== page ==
Take it away, Lucky Jim.
Dixon was alive again. Consciousness was upon him before he could get out of the way; not for him the slow, gracious wandering from the halls of sleep, but a summary, forcible ejection. He lay sprawled, too wicked to move, spewed up like a broken spider-crab on the tarry shingle of the morning. The light did him harm, but not as much as looking at things did; he resolved, having done it once, never to move his eyeballs again. A dusty thudding in his head made the scene before him beat like a pulse. His mouth has been used as a latrine by some small creature of the night, and then as its mausoleum. During the night, too, he’d somehow been on a cross-country run and then been expertly beaten up by a secret police. He felt bad.
How brilliant is that?
The description of his mouth might be my favorite part. But I also love the close. “He felt bad.” Just a perfect, perfect description.
Lucky Jim is taking me longer than I’d like, but that doesn’t have anything to do with the quality of the novel. I’m enjoying it. This season is a little busier so I’m just not getting as much reading done as I want to.
Hat tip to Andrew Sullivan.
Lucky Jim is a novel full of beautiful awkwardness.
Amis’s style and tone remind me of Anthony Powell’s writing in A Dance To The Music Of Time.
You might recall I absolutely loathed that novel—it’s last in my rankings. But though Lucky Jim reminds me of Dance in some regards, it’s a much more humorous, entertaining, developed novel—at least to this point.
But back to the awkwardness. I can think of nothing more awkward than being invited to a dinner party full of college history professors and being asked to gather around a piano and sing together. For fun.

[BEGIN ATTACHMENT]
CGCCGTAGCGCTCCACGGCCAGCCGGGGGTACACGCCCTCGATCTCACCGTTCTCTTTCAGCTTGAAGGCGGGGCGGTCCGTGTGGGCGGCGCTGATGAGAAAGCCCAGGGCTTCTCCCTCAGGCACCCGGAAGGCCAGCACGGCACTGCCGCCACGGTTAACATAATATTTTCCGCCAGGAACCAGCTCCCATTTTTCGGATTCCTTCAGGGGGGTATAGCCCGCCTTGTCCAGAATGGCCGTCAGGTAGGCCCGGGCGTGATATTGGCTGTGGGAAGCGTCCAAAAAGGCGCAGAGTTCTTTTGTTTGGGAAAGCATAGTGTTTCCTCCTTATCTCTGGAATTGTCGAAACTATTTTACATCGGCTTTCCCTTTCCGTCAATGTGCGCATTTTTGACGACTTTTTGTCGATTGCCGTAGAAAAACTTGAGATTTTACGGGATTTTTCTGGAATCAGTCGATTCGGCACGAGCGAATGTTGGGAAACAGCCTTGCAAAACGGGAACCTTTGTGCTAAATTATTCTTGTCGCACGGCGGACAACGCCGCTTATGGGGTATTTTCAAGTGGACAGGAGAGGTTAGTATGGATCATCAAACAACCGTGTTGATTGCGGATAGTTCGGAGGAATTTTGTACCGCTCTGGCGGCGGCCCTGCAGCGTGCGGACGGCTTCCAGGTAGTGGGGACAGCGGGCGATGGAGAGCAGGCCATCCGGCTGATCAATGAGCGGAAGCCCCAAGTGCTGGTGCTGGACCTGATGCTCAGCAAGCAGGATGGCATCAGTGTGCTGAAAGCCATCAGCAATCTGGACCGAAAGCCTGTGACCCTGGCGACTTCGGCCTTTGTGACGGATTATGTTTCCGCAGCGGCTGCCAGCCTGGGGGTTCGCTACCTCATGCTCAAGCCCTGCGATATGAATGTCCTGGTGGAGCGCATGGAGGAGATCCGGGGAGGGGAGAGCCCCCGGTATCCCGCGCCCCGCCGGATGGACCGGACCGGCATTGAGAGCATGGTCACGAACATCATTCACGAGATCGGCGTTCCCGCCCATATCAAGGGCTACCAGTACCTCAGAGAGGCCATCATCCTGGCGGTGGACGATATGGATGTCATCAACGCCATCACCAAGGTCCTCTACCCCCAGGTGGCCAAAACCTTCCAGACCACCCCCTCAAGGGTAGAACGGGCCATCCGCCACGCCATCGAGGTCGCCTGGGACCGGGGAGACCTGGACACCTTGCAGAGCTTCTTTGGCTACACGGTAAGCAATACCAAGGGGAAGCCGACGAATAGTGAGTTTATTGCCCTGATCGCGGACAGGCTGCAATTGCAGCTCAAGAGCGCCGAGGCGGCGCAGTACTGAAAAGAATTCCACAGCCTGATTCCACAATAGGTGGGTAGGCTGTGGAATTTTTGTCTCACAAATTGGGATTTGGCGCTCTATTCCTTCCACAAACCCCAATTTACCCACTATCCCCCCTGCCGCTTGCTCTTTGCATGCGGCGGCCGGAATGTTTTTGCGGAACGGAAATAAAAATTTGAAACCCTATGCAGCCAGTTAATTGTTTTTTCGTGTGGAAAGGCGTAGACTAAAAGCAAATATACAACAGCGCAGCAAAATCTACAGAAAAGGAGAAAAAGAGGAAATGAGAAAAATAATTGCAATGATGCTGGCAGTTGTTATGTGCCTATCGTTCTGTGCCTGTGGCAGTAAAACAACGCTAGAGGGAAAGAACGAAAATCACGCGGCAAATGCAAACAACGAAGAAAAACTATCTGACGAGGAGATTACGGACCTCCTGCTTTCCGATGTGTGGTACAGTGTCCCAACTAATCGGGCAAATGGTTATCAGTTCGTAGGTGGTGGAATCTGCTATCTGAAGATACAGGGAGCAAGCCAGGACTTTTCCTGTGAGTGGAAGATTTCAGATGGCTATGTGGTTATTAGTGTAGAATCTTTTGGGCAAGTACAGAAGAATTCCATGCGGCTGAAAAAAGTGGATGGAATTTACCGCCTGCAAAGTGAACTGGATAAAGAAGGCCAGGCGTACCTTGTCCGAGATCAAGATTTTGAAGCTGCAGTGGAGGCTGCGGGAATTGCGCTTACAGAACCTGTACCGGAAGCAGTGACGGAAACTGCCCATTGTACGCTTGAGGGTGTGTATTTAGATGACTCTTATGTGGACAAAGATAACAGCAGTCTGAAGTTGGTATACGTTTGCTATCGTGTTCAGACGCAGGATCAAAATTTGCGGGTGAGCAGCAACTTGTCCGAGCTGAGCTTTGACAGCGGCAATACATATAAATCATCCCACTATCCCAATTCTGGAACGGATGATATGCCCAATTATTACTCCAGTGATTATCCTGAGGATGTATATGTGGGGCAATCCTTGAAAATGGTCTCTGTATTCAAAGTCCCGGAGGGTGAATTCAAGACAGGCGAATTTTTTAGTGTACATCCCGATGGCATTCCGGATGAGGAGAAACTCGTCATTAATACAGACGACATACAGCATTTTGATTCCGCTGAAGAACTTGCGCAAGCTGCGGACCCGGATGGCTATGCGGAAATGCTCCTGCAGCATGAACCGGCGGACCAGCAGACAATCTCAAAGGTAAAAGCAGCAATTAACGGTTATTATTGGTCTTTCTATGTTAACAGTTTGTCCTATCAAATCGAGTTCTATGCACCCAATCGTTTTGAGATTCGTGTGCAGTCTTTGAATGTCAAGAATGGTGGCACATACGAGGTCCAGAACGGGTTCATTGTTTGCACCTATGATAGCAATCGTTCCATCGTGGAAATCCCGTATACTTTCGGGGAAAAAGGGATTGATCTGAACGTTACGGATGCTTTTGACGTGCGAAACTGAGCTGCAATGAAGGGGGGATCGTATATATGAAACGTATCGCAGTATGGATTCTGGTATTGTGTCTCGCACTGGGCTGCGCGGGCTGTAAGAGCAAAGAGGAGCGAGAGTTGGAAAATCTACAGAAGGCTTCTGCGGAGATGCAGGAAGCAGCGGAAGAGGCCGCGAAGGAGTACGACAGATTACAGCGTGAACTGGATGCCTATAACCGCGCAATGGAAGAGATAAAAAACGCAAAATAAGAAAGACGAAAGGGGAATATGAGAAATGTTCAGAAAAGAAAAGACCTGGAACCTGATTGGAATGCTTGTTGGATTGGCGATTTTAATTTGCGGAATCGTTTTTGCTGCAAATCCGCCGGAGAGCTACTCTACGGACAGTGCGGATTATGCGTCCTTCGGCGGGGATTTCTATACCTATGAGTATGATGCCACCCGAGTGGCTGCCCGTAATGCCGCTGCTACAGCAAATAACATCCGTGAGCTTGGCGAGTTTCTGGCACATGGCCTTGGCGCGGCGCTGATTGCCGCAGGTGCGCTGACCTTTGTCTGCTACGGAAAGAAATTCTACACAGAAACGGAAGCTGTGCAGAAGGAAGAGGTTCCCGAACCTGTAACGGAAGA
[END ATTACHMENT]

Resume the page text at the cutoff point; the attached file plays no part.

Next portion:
That’s exactly what happens to Jim Dixon. His mentor, Professor Welsh, invites him over for a party and some impromptu singing breaks out. Read more
The introduction to Lucky Jim contains this little nugget that might interest you if you’re a literature nerd like myself.
Kingsley Amis, who wrote Lucky Jim, went to Oxford with his friend and fellow writer, Philip Larkin. The Jim character was actually based on a hybrid of the two friends.
Anyway, as you might know, J.R.R. Tolkien taught at Oxford. And, as luck would have it, Amis and Larkin took one of his classes. The intro concludes with this little nugget about Tolkien’s teaching style: Read more
The Confessions of Nat Turner is a heavy novel.
But one of William Styron’s strengths is balancing that heaviness with light humor or just observations on the normal day-to-day lives of slaves in the 1800s.
Styron uses flashbacks to show how some events—such as Nat Turner witnessing his mother getting raped by a plantation manager —affected him throughout his life. He shows Nat’s desire to educate himself, despite the enormous obstacles in his way.
Even as a child, Nat Turner was extremely smart, risking a lot for a small pleasure so many of us take for granted—just the opportunity to “read” a book. Read more
I’ve got to admit that I really like Appointment in Samarra.
Knowing very little about the novel before I started, I’ve been pleasantly surprised with how much I enjoy O’Hara’s writing style, as well as the story.
If you enjoy a novel based on what’s essentially small-town gossip among a bunch of country clubbers, then you’ll probably appreciate Appointment in Samarra.
Here’s how O’Hara describes how his main character, Julian English, met his wife. Read more
Last week I posted the list of books that I still have to read from the Time list—27 in all.
As I’m getting close to wrapping up Appointment in Samarra (it’s going by so quickly!), I thought I’d share with you guys the next five novels I’ve selected to read.
So here they are, in no particular order: Read more
Let’s take a look at the 27 books I have left to read from the Time list, shall we?
Here’s what’s left: Read more